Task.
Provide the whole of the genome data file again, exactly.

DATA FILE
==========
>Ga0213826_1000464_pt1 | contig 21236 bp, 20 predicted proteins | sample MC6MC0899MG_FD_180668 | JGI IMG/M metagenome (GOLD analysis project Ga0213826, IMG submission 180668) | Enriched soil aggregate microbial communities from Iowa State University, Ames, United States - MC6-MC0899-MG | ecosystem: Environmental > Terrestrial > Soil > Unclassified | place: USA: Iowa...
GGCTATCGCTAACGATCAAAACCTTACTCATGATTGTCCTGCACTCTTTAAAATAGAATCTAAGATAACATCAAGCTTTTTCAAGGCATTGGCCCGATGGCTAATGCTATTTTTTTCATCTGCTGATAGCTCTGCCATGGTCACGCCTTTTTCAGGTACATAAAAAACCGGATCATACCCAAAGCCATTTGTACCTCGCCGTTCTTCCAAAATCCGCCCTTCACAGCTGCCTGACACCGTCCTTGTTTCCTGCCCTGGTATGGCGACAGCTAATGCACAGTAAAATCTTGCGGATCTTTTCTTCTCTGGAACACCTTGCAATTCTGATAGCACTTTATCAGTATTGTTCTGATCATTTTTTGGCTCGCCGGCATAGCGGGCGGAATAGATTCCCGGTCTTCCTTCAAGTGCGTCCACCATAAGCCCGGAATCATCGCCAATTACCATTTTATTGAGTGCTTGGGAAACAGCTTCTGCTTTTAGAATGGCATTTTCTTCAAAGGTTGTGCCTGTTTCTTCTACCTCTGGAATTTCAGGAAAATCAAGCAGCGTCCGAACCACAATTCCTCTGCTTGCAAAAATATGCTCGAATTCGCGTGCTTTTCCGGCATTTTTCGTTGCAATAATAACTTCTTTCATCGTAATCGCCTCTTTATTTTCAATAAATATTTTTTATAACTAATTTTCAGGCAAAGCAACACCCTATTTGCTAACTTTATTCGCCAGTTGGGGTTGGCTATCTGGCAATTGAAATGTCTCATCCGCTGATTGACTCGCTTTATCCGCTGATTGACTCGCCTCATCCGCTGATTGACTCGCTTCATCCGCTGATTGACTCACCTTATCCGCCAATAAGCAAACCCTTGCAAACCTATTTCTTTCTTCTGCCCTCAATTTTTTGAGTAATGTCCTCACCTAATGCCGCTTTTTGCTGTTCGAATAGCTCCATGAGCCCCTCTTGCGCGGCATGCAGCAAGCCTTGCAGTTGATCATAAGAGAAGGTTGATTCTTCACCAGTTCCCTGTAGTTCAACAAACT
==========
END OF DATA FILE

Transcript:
>Ga0213826_1000464_pt1 | contig 21236 bp, 20 predicted proteins | sample MC6MC0899MG_FD_180668 | JGI IMG/M metagenome (GOLD analysis project Ga0213826, IMG submission 180668) | Enriched soil aggregate microbial communities from Iowa State University, Ames, United States - MC6-MC0899-MG | ecosystem: Environmental > Terrestrial > Soil > Unclassified | place: USA: Iowa...
GGCTATCGCTAACGATCAAAACCTTACTCATGATTGTCCTGCACTCTTTAAAATAGAATCTAAGATAACATCAAGCTTTTTCAAGGCATTGGCCCGATGGCTAATGCTATTTTTTTCATCTGCTGATAGCTCTGCCATGGTCACGCCTTTTTCAGGTACATAAAAAACCGGATCATACCCAAAGCCATTTGTACCTCGCCGTTCTTCCAAAATCCGCCCTTCACAGCTGCCTGACACCGTCCTTGTTTCCTGCCCTGGTATGGCGACAGCTAATGCACAGTAAAATCTTGCGGATCTTTTCTTCTCTGGAACACCTTGCAATTCTGATAGCACTTTATCAGTATTGTTCTGATCATTTTTTGGCTCGCCGGCATAGCGGGCGGAATAGATTCCCGGTCTTCCTTCAAGTGCGTCCACCATAAGCCCGGAATCATCGCCAATTACCATTTTATTGAGTGCTTGGGAAACAGCTTCTGCTTTTAGAATGGCATTTTCTTCAAAGGTTGTGCCTGTTTCTTCTACCTCTGGAATTTCAGGAAAATCAAGCAGCGTCCGAACCACAATTCCTCTGCTTGCAAAAATATGCTCGAATTCGCGTGCTTTTCCGGCATTTTTCGTTGCAATAATAACTTCTTTCATCGTAATCGCCTCTTTATTTTCAATAAATATTTTTTATAACTAATTTTCAGGCAAAGCAACACCCTATTTGCTAACTTTATTCGCCAGTTGGGGTTGGCTATCTGGCAATTGAAATGTCTCATCCGCTGATTGACTCGCTTTATCCGCTGATTGACTCGCCTCATCCGCTGATTGACTCGCTTCATCCGCTGATTGACTCACCTTATCCGCCAATAAGCAAACCCTTGCAAACCTATTTCTTTCTTCTGCCCTCAATTTTTTGAGTAATGTCCTCACCTAATGCCGCTTTTTGCTGTTCGAATAGCTCCATGAGCCCCTCTTGCGCGGCATGCAGCAAGCCTTGCAGTTGATCATAAGAGAAGGTTGATTCTTCACCAGTTCCCTGTAGTTCAACAAACT